I fish the way I want to fish, and sometimes that means I go fishless. I’m OK with that. When it lines up, I may be doing battle with multiple high-teens browns. When it’s a day like yesterday, I get the not-a-touch trudge through the snow back to my car, wondering if my feet will ever be warm again.
Not that I’m complaining. I had a blast. Due to the inclement weather, angler activity was almost at its Farmington River-winter-ten-years-ago level. You still can’t access the majority of dirt pull-offs (they’re currently snowplow pile pull-offs) so you’re stuck with the major parking areas. That didn’t prevent me from going for a walk to find solitude. I fished three marks within the Permanent TMA (no slush, 370cfs). I started off tight-lining jig mini-streamers, but that was a problem with the 24-degree air temp; frozen beads of river clinging to the exposed leader. So I switched locations and did the traditional full-sink line. I did catch a lot of the bottom. Sadly, it never fought back.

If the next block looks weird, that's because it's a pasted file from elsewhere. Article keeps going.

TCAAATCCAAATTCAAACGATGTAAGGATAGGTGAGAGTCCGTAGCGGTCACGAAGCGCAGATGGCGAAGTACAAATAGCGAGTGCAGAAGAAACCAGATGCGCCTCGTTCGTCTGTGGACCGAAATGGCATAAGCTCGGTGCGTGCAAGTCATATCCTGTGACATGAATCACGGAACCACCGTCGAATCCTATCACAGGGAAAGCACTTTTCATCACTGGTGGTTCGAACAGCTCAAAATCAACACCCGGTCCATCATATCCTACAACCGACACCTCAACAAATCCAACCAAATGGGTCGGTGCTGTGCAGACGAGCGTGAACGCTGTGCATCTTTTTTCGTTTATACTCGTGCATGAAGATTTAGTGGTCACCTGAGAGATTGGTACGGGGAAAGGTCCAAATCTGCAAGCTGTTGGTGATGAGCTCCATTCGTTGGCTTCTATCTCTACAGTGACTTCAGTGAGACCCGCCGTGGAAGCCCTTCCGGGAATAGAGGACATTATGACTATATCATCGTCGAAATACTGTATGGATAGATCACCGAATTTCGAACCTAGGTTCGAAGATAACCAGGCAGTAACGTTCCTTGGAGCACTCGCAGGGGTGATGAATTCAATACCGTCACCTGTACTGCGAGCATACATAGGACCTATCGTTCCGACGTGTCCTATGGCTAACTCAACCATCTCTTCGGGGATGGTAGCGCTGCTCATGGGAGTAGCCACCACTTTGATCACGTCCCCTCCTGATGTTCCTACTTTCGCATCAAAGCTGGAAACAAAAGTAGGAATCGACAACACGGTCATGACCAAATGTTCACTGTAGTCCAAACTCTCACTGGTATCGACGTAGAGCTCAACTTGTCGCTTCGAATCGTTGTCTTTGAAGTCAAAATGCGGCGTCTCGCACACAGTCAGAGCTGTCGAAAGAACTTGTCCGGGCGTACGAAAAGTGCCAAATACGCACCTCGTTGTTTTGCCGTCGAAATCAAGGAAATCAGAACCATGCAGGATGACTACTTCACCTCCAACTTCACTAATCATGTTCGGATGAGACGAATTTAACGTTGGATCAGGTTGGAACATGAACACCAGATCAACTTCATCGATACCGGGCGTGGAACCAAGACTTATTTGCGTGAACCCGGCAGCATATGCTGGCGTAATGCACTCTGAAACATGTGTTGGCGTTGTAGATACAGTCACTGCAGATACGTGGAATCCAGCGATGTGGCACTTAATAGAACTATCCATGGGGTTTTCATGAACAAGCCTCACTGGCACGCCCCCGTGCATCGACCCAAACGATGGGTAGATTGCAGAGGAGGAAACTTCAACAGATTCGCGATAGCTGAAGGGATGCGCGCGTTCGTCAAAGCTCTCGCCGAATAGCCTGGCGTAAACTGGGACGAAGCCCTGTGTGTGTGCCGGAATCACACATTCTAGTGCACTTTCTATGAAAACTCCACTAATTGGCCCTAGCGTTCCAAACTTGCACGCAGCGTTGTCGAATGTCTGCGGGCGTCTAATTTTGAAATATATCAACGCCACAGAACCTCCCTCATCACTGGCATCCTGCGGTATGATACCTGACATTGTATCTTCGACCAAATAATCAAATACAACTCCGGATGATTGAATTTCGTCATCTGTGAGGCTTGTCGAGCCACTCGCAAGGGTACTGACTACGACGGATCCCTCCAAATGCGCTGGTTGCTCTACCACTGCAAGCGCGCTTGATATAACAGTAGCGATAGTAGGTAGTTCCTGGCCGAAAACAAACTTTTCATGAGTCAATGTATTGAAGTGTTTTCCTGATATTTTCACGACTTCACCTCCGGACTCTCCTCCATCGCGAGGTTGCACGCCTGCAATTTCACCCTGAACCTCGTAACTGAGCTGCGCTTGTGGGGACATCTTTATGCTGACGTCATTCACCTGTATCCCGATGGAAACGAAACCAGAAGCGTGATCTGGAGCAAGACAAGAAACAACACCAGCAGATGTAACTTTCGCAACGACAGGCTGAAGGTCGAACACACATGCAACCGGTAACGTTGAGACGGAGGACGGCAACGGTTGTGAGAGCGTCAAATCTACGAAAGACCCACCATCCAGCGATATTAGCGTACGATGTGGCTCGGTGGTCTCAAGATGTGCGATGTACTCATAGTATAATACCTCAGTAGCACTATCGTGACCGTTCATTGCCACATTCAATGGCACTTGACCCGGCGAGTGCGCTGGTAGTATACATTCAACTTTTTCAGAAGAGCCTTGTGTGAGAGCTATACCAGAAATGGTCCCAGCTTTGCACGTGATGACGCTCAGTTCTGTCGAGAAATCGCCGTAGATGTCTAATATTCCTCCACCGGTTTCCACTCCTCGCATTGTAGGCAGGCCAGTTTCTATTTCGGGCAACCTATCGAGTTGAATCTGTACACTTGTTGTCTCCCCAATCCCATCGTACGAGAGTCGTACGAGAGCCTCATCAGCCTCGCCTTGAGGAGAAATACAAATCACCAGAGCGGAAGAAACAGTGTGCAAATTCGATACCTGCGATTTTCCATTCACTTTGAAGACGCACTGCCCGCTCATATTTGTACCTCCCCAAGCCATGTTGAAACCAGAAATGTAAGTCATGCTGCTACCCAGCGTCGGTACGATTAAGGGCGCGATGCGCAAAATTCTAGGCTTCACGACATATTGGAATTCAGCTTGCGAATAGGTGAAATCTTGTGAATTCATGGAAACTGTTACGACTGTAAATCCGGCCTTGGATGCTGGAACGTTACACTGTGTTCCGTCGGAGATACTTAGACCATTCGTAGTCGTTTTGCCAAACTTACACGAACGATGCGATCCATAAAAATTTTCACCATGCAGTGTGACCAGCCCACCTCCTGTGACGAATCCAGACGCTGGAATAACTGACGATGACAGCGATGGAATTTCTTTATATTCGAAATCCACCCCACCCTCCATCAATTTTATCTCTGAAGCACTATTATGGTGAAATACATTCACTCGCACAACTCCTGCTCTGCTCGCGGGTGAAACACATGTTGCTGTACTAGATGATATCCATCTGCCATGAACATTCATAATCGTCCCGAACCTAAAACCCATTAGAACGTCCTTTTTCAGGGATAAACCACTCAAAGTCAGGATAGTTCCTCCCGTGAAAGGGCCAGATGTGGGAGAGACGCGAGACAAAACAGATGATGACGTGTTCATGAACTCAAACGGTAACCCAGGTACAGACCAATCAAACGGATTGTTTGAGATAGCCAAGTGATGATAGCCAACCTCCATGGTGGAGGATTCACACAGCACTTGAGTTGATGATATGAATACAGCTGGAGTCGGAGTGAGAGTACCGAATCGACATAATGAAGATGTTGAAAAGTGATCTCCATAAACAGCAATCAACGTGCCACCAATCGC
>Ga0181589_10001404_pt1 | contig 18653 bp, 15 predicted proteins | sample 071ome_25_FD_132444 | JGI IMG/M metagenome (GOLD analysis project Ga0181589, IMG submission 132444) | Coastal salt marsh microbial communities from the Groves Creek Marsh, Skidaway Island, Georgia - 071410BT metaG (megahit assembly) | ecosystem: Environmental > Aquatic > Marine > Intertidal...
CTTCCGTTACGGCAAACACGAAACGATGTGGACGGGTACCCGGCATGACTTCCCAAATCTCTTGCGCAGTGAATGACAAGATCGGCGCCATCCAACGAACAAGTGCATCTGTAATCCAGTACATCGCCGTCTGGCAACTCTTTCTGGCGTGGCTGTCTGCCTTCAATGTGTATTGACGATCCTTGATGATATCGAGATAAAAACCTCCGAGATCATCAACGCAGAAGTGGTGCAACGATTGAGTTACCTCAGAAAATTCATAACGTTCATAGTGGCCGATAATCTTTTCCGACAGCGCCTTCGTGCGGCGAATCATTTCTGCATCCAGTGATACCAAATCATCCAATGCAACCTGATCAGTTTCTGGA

Then, I decided to experiment. What would happen if I fished the mini-jig under an indicator? I could bounce it along the bottom, or suspend it near the bottom. I had one of my bigger home-brew yarn indicators with me, so I re-rigged and had at it. I tried it in different kinds of water, from fast-moving glides to languid dry-fly pools. In the faster water, I had to constantly check the indicator upstream and mend to prevent the fly from moving too quickly, but the rig proved to be the answer to the iced-up leader problem. Just because I didn’t connect doesn’t mean it won’t work on another day. More research to come…and I encourage you to try new things when you’re on the river.